Q: How have you researched the Negro Leagues by Internet and in person? Where should a fan start to learn more?
A: I do most of my work by speaking with the players. I really don’t like to read and am not one to read through research books. So most of the stuff I learned I picked up one my own. I started out by just speaking with people on sportscollectors.net, where we would try to find and talk about the negro leagues. I have also interviewed hundreds of players and met many players, and I have interviewed and talked with them about their careers. I also find much of my info from old newspaper articles, where they talk about many of the players.
I think a fan should start to learn more about the negro league by meeting a player. It sounds kind of weird, but these people can talk to you for hours about their playing days, and if you want to learn and really get involved with the Negro Leagues, you have to meet a player. When I first went to Birmingham last year and talked with 50+ players for hours, it really put everything in perspective.
Q. Please, would you share an example of finding a former player’s address online?
A. Well. I’m not going to use names or websites here, because this is kind of my big secret.
I start by finding out the approximate age of the ballplayer, and cities where they could have possibly lived. From there, I use approximately 8-10 websites in conjunction to help me track down a player. I’m sorry, but I cant really say much more without giving it away. This is really the only thing I don’t like to tell anyone.
Q: Individuals you’re searching for, or research questions readers might assist you on?
A: There’s probably 25 ballplayers that I know are alive, but they move so much that there is no current info on them. These guys I compare to Jim Ray Hart, a MLB ballplayer who has been known to continuously move from place to place, and no one can ever find him.
Some of them are:
Bert Tarboro, Indianapolis Clowns – Bethlehem, Pa
Herb Crawford, KCM – somewhere in D.C. or Maryland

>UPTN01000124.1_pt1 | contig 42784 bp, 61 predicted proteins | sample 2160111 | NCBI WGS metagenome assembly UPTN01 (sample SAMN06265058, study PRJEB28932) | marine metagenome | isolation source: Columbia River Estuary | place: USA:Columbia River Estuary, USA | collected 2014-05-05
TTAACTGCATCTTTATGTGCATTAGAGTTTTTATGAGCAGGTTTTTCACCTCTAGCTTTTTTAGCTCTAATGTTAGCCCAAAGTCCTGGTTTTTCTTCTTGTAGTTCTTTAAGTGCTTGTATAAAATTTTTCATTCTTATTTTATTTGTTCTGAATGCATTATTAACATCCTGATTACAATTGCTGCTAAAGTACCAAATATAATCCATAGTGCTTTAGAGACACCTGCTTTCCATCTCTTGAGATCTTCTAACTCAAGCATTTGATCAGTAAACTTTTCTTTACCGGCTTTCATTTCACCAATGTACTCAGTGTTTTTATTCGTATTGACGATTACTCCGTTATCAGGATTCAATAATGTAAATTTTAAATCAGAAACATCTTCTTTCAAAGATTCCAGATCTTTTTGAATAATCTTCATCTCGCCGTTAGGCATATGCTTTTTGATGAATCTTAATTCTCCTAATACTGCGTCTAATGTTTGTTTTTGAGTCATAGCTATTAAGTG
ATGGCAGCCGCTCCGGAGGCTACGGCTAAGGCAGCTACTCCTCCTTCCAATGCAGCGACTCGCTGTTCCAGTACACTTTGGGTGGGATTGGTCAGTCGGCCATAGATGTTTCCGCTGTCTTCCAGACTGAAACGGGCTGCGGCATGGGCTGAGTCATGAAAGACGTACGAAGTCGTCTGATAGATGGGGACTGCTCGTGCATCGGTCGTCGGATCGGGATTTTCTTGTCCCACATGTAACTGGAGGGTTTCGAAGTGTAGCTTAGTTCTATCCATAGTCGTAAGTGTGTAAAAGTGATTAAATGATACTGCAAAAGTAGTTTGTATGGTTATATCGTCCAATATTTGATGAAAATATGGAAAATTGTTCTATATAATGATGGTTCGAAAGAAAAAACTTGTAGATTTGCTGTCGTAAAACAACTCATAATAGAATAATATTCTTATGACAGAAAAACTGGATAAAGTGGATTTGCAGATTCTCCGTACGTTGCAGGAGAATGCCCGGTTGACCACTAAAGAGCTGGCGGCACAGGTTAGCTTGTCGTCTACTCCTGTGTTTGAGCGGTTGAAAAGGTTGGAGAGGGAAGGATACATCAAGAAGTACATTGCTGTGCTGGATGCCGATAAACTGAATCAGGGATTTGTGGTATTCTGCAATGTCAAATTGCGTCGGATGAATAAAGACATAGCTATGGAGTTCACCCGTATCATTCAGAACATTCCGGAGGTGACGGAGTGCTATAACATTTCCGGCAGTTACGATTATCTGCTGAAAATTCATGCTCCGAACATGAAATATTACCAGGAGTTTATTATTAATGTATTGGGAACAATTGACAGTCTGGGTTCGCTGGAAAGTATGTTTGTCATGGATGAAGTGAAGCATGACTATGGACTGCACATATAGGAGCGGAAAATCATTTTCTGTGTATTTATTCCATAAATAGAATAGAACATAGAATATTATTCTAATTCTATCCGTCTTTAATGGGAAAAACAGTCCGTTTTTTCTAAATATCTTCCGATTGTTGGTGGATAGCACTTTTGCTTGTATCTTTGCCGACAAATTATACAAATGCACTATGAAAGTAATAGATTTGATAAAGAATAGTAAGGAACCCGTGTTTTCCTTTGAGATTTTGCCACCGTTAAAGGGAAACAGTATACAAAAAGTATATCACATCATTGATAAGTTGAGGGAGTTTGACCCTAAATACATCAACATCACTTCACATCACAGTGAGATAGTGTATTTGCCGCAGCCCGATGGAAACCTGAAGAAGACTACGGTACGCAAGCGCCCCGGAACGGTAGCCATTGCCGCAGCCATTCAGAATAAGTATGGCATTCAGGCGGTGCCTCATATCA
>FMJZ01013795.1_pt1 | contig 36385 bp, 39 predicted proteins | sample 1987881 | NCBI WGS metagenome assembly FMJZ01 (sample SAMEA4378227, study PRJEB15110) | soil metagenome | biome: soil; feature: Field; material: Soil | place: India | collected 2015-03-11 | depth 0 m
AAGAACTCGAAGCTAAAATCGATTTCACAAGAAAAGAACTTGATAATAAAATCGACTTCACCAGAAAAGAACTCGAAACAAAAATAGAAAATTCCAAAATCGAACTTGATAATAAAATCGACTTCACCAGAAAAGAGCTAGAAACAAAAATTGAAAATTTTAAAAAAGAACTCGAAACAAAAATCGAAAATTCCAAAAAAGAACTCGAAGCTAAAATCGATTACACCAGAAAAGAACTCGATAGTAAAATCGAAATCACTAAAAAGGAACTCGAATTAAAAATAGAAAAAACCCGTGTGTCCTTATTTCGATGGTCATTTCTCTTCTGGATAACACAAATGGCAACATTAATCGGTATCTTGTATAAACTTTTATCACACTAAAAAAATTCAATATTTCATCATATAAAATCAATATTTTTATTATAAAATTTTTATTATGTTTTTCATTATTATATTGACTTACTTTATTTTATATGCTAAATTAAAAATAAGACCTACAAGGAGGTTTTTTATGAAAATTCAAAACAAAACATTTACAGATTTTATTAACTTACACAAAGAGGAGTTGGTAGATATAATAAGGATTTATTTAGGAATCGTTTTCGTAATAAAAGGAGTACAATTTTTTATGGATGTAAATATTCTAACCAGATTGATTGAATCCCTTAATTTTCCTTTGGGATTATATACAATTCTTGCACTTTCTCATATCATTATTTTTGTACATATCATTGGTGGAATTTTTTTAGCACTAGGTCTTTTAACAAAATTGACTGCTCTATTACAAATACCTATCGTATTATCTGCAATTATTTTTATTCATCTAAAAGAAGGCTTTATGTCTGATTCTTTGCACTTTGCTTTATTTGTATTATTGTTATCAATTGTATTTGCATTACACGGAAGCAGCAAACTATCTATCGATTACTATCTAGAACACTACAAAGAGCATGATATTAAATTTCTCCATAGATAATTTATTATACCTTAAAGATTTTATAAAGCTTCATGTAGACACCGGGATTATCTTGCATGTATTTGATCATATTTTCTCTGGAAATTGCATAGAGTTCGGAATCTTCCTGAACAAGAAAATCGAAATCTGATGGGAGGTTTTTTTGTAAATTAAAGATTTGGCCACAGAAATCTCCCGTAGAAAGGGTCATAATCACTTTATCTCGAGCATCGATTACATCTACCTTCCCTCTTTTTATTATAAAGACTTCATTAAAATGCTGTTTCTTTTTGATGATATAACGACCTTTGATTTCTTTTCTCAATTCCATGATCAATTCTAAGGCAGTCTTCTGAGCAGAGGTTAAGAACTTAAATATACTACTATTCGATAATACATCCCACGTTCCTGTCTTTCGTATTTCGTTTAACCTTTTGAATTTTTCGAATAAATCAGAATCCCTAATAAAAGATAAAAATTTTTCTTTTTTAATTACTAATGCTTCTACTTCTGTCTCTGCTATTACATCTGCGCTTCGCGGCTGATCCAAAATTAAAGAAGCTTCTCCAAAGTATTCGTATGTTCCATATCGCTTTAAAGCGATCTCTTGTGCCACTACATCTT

Also if anyone can get Al ‘Buddy’ Owens of the Chicago American Giants to sign a baseball, I’ll give you 100 bucks. This guy is known to be one of the toughest signers. He’s in Harvey’s books. Many people have sent to him, but he won’t sign, not even for money!
If anyone lives in these areas or something, maybe you’ve heard of these guys, as many of them coached locally after their careers.
Also if anyone knows of any local negro league players, maybe they wrote an article about them in the local paper or something, let me know!
Q: Advice writing to a little-known retiree from any part of baseball’s past, where you don’t have tons of stats or info on him?
A: Whenever I write to a cup of coffee ballplayer or something like that , I totally disregard their major league career. I mean everyone in the past has talked to them about their meager baseball career. I like to talk or ask them about their minor league career. If you go on baseball reference, you can see minor league stats going back to the early 1900’s. Many of these cup of coffee guys, had extensive minor league careers, and there’s always tons of old minor league photos, and information on these teams. When writing to these guys, ask them about how it was playing at so and so park, or talk to them about a specific minor league team they played on. Talk to them about an old-time manager, every ballplayer has played for an old-time manager, especially for these guys who played in the 50’s or 60’s, many of their managers played in the 10’s 20’s or 30’s.
Q: For Negro League addresses, it seems that Harvey Meiselman (www.sportsaddresslists.com) has the best available?
A. It is by far the best list out there But the negro leaguers he covers is just a small portion of the many guys still alive. He has maybe 200 or so, just to let everyone know, there are many more than that still alive.
Q: Future hobby goals? Or realms of baseball history you might seek out as a collector-researcher?
A: FIND MORE LIVING NEGRO LEAGUE BASEBALL PLAYERS.
As for other realms of baseball history, I have done a lot of Spanish and Cuban ball players of the 40’s through 60’s in the past. Maybe at some point I will head back to that? I’m not sure. I’m very overwhelmed as it is right now with negro league stuff alone.
Thanks to Cam Perron for the time he shared in answering these questions. Most of all, I’m grateful for the example he’s setting for older, more experienced collectors. We ask “why?” He says “why not?” As a result, a whole new generation of fans and collectors will find a deeper appreciation of the least-known chapters in Negro League history.